All those expeditions which ended on that island tasted the mid nineteenth century delicacies stored there but any of them disturbed the graves. I wonder if the resting place of these three men, much less known than the three Beechey Island men, is still untouched. I wonder why any of those numerous expeditions took the oak tombstones with them and replaced the originals for new ones as it happened in Beechey Island.  I wonder where the Resolute´s boat will have ended its days and if it is still visible for the public somewhere or if it was tore into little pieces to feed some fireplace. 

I wonder I wonder I wonder...

POST-EDIT:Please visit this HMS Resolute blog to learn more about the winter they spent in Dealy island and to see how the graves were in the XX century.

sábado, 7 de febrero de 2015


It has been widely discussed if the killing of Michel Terohuate, the Iriquois who killed the Midshipman Robert Hood during the Franklin Coppermine expedition (breath), was an unavoidable execution or just a murder. Williard Wentzel appealed then for a formal investigation but he was basically ignored. However, it has been forgotten the fact that not too many days before this happened, the Inuit Junius (Hoeootoerock-"The ear") was merely and apparently abandoned while he was hunting to feed the party. Franklin and the men had been stopped by the course of the Coppermine river on their way back to Fort Enterprise. They hadn't boats to cross the river so they were detained for sometime to build a small one and then they crossed the rapids leaving Junius behind.

Junius and Augustus
Just before crossing Junius shots were heard by Credit (one of the voyageurs) who had been sent to hunt with him. His mate, Augustus told Franklin not to worry about him because he surely would manage to survive the winter by his own.

The fact that Augustus after crossing the river marched always onwards and always separated from the main body of the group is significative. He managed not only to reach Fort Enterprize but to reach Akaitcho camp before than the rest of the pary safe and sound. He likely prefered or even forced that not stay with the rest of the party, which surely was considered by him as a deadly burden.

If the disspeareance of Junius was previously planned by the inuit couple or just by himself or if it must be considered an abandonment and therefore a crime, is a matter of conjecture and reflection. Junius was by then well equipped with enough ammunition, blankets, knives and a kettle. If someone was predestined to survive through all those harsh conditions those were the inuit people, they were survivors by nature, they were get used to overcome worst conditions than the ones they were suffering. They knew perfectly well how to live and survive a winter. There is a number of stories about indian women who survived whole winters in the northern arctic by their own after being abadoned by their tribes. Franklin himself tells one of these stories in his narrative of this journey.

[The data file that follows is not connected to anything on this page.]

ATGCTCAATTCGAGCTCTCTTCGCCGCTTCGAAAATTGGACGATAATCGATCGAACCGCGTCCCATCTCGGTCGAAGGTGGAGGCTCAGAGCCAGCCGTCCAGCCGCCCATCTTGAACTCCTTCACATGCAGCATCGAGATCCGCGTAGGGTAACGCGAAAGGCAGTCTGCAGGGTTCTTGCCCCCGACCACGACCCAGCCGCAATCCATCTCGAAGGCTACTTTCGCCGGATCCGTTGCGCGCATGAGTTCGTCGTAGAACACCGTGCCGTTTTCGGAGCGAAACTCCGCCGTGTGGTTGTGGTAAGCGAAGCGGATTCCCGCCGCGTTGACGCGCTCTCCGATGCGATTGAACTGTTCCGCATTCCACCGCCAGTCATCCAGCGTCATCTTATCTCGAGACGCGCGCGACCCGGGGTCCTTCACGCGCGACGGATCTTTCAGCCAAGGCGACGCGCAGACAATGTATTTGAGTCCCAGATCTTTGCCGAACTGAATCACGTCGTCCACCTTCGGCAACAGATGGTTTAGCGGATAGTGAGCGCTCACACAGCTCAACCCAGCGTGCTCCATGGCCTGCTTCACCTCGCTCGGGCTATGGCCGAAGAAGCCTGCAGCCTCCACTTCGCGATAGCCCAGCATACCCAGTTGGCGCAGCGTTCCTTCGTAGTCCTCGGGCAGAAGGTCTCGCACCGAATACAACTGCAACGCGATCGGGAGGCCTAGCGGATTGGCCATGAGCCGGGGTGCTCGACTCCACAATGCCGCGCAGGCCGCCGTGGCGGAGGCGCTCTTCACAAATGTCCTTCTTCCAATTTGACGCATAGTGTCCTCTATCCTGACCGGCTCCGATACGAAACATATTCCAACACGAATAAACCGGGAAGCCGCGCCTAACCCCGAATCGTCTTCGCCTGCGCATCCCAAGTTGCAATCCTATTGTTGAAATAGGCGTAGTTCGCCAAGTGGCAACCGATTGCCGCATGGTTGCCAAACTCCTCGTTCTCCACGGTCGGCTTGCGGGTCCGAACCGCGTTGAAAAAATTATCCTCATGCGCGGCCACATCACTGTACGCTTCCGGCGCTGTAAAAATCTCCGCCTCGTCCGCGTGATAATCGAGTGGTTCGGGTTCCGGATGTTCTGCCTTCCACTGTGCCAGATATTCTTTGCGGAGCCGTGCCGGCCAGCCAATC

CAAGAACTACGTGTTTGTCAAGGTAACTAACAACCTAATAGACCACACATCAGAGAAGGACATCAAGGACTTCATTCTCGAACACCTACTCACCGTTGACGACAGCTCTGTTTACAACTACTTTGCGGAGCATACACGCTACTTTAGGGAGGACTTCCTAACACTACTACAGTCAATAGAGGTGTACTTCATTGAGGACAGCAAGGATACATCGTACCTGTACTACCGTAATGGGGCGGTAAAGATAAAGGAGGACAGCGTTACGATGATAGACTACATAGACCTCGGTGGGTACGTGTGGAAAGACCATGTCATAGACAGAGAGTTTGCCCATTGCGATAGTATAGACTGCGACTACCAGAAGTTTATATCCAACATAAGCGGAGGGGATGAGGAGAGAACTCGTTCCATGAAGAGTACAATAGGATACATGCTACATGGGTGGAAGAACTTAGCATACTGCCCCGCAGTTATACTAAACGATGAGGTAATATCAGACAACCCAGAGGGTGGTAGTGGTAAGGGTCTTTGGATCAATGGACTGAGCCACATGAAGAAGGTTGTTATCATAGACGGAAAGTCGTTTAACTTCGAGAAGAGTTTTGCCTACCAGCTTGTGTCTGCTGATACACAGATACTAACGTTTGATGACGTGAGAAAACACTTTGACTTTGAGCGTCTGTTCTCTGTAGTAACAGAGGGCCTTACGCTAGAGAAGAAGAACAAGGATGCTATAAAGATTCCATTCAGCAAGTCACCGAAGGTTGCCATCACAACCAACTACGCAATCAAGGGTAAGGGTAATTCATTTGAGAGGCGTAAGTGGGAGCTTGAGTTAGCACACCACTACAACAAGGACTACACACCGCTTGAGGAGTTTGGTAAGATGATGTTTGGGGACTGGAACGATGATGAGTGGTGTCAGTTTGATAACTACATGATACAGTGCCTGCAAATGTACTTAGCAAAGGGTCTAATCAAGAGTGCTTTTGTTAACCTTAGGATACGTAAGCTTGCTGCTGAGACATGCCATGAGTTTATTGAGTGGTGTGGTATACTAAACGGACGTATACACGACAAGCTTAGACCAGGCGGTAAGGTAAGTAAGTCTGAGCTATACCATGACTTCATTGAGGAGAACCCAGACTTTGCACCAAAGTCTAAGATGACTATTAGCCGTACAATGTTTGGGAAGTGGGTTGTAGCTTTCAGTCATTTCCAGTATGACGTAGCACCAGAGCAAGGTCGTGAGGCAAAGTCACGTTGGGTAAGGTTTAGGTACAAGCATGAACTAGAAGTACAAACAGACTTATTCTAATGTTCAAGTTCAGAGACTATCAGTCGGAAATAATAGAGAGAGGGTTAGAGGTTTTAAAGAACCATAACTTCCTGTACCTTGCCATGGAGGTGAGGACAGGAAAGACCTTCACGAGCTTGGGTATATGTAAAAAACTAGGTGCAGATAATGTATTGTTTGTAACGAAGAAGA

A lonely but well prepared man, as Junius surely should be considered, had more chances to survive than twenty badly prepared men. My guess and bet is that Junius survived that winter and that he likely reached some Fort or indian camp. We will never know,  he could have even come back to the north in the spring and joined again the Inuit people who they met in Bloody falls. We should remember that  Augustus was offered a bribe to stay with the old man (White Fox) who they talked to when they reached the inuit camp of Bloody Falls the summer of 1821. That bribe  consisted on offering Augustus the daughter of the old man.

Augustus was latter contracted for subsequents overland expeditions. His achievements piled stuff enough to feed another blog post. He gained a position in several accounts and even a place of honour in the Dictionary of Canadian  Biography.

And for Junius, Franklin mentions only cursoryly how they were worried about his whereabouts, but not too dramatically in my opinion. He didn't express any remorse and it doesn't seem he had even thought on staying there longer to wait for him.  On the other hand, the voyageurs and Augustus were confident about his chances of survival. He was a good hunter, his achievements are described here and there in the Franklin's narrative. Why then should we think otherwise? He could have found a wife in one of the inuit settlements located north of point lake or he could have just died alone of starvation, being attacked by wolves or have fallen ill in some place east of the Coppermine river. In that latter case his body would be feeding the massive graveyard which the arctic would become whithin the coming years.